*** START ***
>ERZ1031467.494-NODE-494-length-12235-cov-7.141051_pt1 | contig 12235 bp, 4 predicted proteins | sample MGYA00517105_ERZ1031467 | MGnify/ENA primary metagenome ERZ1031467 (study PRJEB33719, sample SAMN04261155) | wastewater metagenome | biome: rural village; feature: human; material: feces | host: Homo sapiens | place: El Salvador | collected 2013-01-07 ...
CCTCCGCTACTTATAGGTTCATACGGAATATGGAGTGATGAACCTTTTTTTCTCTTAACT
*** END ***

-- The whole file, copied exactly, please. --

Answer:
>ERZ1031467.494-NODE-494-length-12235-cov-7.141051_pt1 | contig 12235 bp, 4 predicted proteins | sample MGYA00517105_ERZ1031467 | MGnify/ENA primary metagenome ERZ1031467 (study PRJEB33719, sample SAMN04261155) | wastewater metagenome | biome: rural village; feature: human; material: feces | host: Homo sapiens | place: El Salvador | collected 2013-01-07 ...
CCTCCGCTACTTATAGGTTCATACGGAATATGGAGTGATGAACCTTTTTTTCTCTTAACT